Effective March 23, 2023, post-nuptial agreements will be legally valid and enforceable in the State of Ohio. Up until now, Ohio was one of only a couple of states which did not permit a postnuptial agreement. The change in Ohio law reflects a need to allow spouses to create certainty between them based on changing circumstances.
A Postnuptial Agreement is an agreement entered into by married couples which defines and establishes their respective financial rights and obligations in the event of death and/or divorce.
Ohio has long recognized pre-nuptial agreements – agreements which are entered into before marriage and determine issues such as spousal support and division of property in in the event of divorce and/or death.
Postnuptial agreements will now allow spouses in Ohio to modify inheritance rights between them, terminate prenuptial agreements, allow outdated premarital agreements to be updated and modified to correct errors and ambiguities in existing documents.
A postnuptial agreement can also alter the terms of a pre-nuptial agreement to determine what happens with the couple’s assets, including personal property, real estate, business interests, retirement accounts, investments and debts – at the conclusion of a marriage, whether through death or divorce.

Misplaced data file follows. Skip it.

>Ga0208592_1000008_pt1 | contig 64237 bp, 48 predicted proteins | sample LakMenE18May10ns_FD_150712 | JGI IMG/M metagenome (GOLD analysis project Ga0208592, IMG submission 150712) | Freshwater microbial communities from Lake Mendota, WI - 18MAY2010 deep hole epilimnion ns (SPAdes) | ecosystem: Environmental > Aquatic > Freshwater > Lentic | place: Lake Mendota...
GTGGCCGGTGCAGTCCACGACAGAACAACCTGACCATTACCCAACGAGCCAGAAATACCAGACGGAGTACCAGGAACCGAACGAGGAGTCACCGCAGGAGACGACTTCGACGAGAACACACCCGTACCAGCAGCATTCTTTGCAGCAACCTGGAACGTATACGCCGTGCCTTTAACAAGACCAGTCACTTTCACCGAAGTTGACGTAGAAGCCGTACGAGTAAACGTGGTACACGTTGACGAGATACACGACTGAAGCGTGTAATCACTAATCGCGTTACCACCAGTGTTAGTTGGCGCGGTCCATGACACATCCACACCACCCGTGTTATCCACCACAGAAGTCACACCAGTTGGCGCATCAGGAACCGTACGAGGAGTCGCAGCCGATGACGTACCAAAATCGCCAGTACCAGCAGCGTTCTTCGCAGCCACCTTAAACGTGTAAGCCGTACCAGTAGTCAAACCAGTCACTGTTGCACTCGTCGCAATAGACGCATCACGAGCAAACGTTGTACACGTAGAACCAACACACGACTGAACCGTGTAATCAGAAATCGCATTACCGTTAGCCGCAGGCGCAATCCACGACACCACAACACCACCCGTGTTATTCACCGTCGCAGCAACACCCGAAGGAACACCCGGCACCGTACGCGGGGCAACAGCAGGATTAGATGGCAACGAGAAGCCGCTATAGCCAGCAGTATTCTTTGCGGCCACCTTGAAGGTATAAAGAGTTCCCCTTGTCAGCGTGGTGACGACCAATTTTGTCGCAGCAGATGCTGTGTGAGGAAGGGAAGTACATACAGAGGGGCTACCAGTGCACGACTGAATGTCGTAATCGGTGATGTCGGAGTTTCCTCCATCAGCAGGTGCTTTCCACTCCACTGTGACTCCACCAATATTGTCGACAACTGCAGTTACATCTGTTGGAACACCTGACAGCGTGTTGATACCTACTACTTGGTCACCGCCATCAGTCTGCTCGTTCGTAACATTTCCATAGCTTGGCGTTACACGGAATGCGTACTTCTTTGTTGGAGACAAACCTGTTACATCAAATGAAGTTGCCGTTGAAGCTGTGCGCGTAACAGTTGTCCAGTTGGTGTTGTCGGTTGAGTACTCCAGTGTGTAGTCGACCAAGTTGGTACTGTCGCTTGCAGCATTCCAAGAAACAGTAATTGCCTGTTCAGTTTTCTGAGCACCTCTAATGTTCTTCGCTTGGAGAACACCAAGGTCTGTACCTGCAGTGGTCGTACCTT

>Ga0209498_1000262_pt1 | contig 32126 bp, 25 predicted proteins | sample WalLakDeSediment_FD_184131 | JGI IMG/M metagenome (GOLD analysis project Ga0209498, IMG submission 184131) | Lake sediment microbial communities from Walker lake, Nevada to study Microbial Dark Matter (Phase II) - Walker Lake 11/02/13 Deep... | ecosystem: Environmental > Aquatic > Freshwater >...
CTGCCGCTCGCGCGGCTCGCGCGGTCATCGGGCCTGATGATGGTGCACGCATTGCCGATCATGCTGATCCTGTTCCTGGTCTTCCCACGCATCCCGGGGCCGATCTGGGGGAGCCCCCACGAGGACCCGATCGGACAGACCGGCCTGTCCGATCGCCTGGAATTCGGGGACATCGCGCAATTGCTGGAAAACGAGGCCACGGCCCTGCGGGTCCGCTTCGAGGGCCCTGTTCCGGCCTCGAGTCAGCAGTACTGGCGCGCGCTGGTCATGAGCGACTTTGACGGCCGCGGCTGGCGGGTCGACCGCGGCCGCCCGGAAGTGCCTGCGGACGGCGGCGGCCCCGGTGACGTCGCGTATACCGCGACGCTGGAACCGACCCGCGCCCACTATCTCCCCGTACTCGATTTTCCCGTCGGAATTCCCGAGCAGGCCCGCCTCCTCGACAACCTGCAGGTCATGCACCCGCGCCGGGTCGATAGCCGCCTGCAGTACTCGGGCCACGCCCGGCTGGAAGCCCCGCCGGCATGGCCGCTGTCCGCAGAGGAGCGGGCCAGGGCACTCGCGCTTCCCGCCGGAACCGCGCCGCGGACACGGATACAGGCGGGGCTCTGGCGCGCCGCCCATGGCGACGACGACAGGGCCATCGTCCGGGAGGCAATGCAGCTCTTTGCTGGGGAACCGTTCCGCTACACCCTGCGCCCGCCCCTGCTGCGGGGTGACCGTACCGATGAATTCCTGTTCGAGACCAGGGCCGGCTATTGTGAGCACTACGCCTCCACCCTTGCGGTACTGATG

Spouses who have children from previous relationships may find postnuptial agreements helpful as an estate planning tool in second marriages to confirm their wishes upon death, similar to a will or a trust. These agreements can pre-determine the character of assets as marital or separate property and how such assets are passed down to the spouse, children and grandchildren.
For practitioners, a postnuptial agreement is one more thing to consider when preparing a comprehensive estate plan – either whether a postnuptial agreement already exists or whether one is needed. The estate plan should be consistent with the terms of any postnuptial agreement.
Postnuptial agreements, like pre-nuptial agreements, will be held to a higher standard in the negotiation, drafting, and execution, and must meet the following minimum standards: 1) the agreement has to be in writing and signed by both spouses; 2) the agreement must be entered into freely without fraud, duress, coercion, or overreaching; 3) the agreement must be negotiated with full disclosure or full knowledge and understanding of the nature, value, and extent of the property of both spouses; and 4) the terms may not promote or encourage divorce or profiteering by divorce.
In order to avoid adverse claims in the future, the practitioner should keep adequate notes and records concerning the disclosure of assets and liabilities, the negotiations, the exchange of draft agreements and the voluntary execution of the postnuptial agreement. Each party to the postnuptial agreement should also have the opportunity to consult with his or her own counsel throughout the negotiation, drafting, and execution process.